He never looked up from his drawing this whole time, and I never stopped looking at him: This almost 90-year-old man who'd been coming to the oil painting group at the Wheaton Park District for 25 years just because he liked the people, even if he didn't want to oil paint anymore—this man with the watery blue eyes and who, I would learn, wore a University of Illinois sweatshirt every week to class—this man was in the D-Day invasion.

"Wow, so you...stormed the beach at Normandy?" The words sounded overly dramatic, as if I'd only picked them up by watching movies made about that time.

Up until that moment, I'd never met anyone who'd been at D-Day. My grandpa had been in World War II; he was in the Army Air Corps and was stationed in North Africa, where he worked as a cryptographer. When I'd ask him about the war, he'd tell me funny stories of camel races in the desert and how he met a British officer with his same name, Ronald Walker. My grandpa would hoot with laughter as he told us that he'd go over to the British camp with the British Ronald Walker—just to have their better beer. {And the British Ronald Walker would come to the American camp to eat our better food.}

My grandpa left behind an album with grainy pictures of Tunisia, palm trees, and men in uniform we'll never know. I wondered, that first night in oil painting, if Dave had an album at home with grainy pictures of Rouen. I wondered briefly if he even would've been allowed a camera in the invasion.

"Yep, I was there." He said this casually, as you might mention being at a football game or at the Dairy Queen. "My men and I, we were in the second wave, and then we marched on in across that beautiful French countryside."

Well, "marched on in," except for the bloodshed and except for the constant gunfire and except for the landmines on the beaches. And yes, the French countryside is beautiful—it's hard to look at it now and imagine armies and tanks in the place of the cows.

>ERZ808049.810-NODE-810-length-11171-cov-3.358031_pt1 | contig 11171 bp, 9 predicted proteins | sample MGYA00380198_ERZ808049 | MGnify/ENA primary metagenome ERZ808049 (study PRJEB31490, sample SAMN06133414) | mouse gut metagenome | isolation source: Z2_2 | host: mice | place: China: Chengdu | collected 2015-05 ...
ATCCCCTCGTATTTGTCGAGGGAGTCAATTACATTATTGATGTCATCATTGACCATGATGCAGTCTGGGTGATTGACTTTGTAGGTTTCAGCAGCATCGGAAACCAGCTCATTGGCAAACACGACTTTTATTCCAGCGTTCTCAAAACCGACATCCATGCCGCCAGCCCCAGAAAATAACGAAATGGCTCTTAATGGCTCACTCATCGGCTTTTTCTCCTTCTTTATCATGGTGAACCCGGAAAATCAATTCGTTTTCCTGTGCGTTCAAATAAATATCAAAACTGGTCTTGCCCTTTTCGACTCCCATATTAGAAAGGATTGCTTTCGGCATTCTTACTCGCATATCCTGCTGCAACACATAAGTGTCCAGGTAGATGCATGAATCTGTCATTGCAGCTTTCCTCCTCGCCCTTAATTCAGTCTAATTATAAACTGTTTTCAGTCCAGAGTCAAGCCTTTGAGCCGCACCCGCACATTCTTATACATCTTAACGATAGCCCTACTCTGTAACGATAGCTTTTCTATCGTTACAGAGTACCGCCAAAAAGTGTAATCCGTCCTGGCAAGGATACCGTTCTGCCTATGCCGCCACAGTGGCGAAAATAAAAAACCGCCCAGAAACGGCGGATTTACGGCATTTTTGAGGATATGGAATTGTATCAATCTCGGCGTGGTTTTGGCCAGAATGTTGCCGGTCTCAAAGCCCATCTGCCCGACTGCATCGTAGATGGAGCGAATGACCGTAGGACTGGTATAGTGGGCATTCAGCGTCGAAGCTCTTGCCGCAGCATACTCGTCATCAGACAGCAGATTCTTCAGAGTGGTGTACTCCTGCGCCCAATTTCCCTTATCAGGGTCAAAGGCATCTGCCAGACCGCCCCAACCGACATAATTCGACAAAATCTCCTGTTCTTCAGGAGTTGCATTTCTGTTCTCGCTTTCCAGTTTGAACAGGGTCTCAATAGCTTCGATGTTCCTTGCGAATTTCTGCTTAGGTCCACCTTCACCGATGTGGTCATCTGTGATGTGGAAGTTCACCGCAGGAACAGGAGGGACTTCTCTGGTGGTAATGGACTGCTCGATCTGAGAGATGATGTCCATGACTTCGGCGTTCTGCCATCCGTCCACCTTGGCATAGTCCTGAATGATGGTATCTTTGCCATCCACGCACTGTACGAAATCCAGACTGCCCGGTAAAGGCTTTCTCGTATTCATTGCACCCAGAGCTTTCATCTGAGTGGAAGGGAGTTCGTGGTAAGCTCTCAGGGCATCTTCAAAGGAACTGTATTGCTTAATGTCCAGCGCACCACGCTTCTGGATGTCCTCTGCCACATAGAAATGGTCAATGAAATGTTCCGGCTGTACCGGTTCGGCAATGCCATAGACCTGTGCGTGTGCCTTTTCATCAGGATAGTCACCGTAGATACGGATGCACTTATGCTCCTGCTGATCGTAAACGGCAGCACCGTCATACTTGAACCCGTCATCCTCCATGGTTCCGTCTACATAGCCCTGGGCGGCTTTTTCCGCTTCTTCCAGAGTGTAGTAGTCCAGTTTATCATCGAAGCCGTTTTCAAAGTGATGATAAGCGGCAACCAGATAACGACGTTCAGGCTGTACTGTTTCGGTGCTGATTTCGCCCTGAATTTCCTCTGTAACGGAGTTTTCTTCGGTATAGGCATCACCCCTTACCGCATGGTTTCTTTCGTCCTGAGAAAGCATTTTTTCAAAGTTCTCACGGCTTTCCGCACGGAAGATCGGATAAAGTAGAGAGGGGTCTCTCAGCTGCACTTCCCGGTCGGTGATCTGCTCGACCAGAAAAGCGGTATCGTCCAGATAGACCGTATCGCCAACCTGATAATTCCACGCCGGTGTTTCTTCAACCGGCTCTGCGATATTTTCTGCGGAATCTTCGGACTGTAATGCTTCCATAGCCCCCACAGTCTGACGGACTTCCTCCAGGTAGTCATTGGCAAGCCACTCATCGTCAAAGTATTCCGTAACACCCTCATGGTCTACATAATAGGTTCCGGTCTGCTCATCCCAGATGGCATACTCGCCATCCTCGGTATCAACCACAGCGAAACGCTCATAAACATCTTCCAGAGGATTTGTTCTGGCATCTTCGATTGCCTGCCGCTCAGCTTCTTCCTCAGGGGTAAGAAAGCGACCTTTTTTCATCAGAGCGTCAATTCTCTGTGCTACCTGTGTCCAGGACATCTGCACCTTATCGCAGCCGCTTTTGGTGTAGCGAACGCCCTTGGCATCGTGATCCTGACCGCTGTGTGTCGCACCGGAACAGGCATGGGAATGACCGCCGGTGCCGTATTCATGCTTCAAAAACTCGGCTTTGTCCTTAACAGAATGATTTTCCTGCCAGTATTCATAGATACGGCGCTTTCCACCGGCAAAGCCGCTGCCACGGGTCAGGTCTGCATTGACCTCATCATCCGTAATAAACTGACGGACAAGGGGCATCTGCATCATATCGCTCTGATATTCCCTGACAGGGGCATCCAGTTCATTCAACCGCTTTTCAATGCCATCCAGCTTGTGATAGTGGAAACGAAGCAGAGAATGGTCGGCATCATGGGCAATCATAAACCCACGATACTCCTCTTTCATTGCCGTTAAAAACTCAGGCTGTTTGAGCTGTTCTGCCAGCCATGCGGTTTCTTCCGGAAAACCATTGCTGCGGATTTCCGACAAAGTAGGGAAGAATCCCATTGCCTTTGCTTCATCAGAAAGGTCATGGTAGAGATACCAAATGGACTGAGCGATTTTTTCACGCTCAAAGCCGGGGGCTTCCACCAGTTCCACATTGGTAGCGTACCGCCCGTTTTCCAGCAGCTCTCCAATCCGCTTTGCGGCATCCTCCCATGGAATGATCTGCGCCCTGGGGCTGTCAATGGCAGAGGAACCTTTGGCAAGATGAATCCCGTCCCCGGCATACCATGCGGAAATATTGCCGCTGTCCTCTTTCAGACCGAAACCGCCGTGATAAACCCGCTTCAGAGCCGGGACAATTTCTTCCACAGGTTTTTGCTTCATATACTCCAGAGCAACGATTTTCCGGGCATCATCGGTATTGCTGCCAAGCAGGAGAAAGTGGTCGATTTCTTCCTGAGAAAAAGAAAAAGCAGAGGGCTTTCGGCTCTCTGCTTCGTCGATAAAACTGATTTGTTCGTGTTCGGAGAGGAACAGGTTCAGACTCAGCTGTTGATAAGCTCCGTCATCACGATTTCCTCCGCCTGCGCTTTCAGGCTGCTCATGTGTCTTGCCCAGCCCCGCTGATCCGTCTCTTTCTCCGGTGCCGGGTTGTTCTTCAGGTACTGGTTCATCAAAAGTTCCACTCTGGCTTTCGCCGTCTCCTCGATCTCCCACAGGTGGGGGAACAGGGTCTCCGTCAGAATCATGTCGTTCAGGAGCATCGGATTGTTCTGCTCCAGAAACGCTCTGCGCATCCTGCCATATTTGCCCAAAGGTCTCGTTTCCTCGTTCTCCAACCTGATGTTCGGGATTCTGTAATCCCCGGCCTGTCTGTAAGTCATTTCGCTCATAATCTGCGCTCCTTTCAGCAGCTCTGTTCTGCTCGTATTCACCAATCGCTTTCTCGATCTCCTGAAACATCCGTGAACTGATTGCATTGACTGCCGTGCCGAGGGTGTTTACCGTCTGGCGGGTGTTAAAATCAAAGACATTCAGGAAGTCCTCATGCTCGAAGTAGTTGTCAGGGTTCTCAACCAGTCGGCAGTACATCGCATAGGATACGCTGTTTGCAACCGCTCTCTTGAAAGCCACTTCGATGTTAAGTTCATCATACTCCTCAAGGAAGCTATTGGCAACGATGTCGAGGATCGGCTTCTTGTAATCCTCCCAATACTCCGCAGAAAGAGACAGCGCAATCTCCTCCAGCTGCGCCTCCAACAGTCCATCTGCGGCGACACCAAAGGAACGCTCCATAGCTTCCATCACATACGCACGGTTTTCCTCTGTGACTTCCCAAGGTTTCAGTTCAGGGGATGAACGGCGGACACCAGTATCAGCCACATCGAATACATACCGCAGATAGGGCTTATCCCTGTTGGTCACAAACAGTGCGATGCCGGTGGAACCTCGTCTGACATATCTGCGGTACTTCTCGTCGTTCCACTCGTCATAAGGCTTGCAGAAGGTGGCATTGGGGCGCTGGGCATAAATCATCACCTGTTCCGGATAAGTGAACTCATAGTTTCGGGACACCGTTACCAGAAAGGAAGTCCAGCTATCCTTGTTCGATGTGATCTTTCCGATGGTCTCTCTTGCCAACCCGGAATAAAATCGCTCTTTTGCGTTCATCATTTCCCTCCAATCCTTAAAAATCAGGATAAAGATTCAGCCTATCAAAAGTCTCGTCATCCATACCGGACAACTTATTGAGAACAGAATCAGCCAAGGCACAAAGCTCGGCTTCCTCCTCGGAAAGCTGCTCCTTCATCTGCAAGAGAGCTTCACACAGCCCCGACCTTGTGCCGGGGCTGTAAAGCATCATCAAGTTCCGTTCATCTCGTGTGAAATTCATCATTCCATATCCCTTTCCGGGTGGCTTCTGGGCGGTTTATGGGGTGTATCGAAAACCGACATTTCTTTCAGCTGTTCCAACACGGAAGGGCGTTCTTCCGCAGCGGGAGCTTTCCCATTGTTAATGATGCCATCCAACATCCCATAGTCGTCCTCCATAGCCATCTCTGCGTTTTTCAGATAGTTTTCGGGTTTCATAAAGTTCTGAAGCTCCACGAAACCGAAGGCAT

Dave downplayed his role in D-Day, and like the good Midwesterner I am, I didn't want to press for details he didn't seem willing to offer up. Instead, I focused on sketching a bird—my teacher had told me to start with that—and waited patiently to see if he'd tell any stories, encouraged, perhaps, by my quiet attentiveness.

He was and he did.

Over the next several years I was in that oil painting class, Dave told stories of the French people he met.

He talked about the time he'd accidentally shaved with some of the famous Normandy apple cider; he'd thought he was pouring water in to mix with his shaving soap, but oh no, it was the cider. Those watery blue eyes of his would crinkle in delight as he laughed, "I smelled so good after that, the men poked fun at me for wearing perfume!"

He and I talked about the green, lush, rolling hills of the Normandy pastures, and he said at one point that he did remember that cathedral in Rouen. But Dave never really talked about what it was like on the beach that day, beyond a gruff, "We did what we had to do" one night when I asked if he had been scared.

Today, the 70th anniversary of D-Day, makes me think of Dave, who I haven't seen much in several years. I no longer go to oil painting, but sometimes I run into him at the gym, lifting weights and riding the stationary bike while wearing an age-worn shirt from the Grand Canyon.

I look at him, hunched over the bike as his spindly legs peddle as fast as they can, and I think: You helped make history by doing "what had to be done."

And we're all so thankful you did.